JATLAW Legal Translation Workshop
12:00 to 17:00 Friday, May 31, 2013, Peacock Room, Queen Kapiolani Hotel
RSVP: Required before May 31 JST by email to firstname.lastname@example.org
Maximum participants: 20 people
Cost: Free for JAT members, $20 for non-JAT members
Refreshments: Pastries as well as Hawaiian coffee, tea, and fruit punch will be available throughout the afternoon for no extra cost.
About the workshop:
The JATLAW workshop offers an invaluable opportunity for practical instruction in the translation of many common legal provisions by highly experienced legal translation professionals as well as for networking with workshop instructors and other participants in an exclusive setting before the IJET Conference. The doors will open at 12:00 and the first session of the workshop will begin shortly thereafter. After a break to relax, network, and further enjoy the refreshments, the second session will run through to 5 o’clock. In both sessions, participants will work in small groups to produce translations of various legal provisions, and those translations will then be discussed as a group. Translators of all levels are encouraged to attend, and some materials will be made available beforehand if you wish to prepare.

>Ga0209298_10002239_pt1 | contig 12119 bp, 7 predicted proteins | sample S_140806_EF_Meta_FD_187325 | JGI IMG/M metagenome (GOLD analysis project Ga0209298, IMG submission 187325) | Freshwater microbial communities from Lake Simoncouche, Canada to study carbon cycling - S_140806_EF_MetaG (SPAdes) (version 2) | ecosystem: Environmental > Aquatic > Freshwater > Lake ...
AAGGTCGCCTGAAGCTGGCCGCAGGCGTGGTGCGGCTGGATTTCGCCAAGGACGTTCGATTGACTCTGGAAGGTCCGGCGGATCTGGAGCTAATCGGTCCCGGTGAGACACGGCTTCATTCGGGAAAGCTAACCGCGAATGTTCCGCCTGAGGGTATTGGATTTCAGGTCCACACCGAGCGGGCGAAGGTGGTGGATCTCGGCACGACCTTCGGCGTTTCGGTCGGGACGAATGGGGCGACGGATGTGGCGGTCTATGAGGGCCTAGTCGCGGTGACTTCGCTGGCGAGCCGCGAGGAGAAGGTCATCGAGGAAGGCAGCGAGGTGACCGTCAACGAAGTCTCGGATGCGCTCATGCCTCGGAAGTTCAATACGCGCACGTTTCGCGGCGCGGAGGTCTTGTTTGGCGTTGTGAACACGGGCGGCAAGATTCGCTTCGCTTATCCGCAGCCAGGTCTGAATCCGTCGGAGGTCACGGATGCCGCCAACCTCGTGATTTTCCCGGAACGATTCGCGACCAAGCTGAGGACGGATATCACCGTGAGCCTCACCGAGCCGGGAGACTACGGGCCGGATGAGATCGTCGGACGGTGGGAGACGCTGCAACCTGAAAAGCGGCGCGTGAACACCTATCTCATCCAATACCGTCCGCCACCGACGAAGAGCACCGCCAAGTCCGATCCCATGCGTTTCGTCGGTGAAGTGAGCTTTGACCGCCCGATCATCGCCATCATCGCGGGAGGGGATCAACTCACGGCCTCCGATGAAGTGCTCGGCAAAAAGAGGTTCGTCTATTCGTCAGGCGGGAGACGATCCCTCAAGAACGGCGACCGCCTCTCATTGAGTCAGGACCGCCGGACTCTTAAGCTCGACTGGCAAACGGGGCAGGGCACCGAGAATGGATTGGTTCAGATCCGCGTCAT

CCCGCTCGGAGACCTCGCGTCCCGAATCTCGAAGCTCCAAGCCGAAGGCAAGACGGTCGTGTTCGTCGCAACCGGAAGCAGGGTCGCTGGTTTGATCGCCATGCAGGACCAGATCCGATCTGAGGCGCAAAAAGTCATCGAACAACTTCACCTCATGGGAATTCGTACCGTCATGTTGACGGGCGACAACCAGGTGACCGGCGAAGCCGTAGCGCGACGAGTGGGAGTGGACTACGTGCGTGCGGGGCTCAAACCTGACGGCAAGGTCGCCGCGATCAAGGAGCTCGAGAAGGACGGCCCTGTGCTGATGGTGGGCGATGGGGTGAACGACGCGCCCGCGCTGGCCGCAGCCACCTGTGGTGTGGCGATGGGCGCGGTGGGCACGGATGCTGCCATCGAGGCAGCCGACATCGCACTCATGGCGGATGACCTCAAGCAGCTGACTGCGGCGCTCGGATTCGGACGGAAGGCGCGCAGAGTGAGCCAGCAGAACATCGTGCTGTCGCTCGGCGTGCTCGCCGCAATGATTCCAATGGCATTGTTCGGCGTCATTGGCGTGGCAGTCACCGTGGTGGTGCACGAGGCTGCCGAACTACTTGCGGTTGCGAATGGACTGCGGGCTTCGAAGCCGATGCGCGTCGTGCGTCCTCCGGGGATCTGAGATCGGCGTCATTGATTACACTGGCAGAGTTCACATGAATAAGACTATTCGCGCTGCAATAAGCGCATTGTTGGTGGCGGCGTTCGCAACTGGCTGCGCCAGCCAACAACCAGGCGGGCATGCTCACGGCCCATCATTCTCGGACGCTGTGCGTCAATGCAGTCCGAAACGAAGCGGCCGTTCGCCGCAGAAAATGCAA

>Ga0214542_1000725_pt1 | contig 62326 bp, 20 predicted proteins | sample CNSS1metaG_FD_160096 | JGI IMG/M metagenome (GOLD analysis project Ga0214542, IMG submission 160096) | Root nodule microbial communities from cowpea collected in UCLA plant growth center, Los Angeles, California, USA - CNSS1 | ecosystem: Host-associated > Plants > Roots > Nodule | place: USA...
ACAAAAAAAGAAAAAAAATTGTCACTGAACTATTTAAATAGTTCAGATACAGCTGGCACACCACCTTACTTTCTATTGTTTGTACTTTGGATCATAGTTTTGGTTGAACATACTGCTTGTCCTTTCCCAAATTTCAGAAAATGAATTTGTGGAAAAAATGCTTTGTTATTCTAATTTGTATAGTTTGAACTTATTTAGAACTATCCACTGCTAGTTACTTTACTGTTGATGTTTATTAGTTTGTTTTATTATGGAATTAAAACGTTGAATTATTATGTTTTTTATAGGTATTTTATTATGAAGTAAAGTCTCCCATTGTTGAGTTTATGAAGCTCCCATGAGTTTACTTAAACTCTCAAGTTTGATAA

About the instructors:
Gavin Fryer has been working as a freelance legal translator directly servicing law firms, companies, and other legal translation clients worldwide. Gavin has over a decade of experience in Japanese-to-English legal translation, several years of which was spent translating in-house, first at one of Japan's leading commercial law firms, and then at the Tokyo office of a major American law firm. He taught translation practice and theory at Sophia University 2004 - 2007 and legal writing at Temple University Japan in 2006, and he established the legal translation course at TUJ over 2006 - 2007. Since he started working as a freelance translator in 2007, Gavin has been balancing his time between working and living in Japan, Malaysia, Australia, and Denmark, studying law in an Australian JD program, and raising two baby boys with his Danish wife. He has a bachelor in Japanese language and a masters in translation and interpreting, both from the University of Queensland, Australia.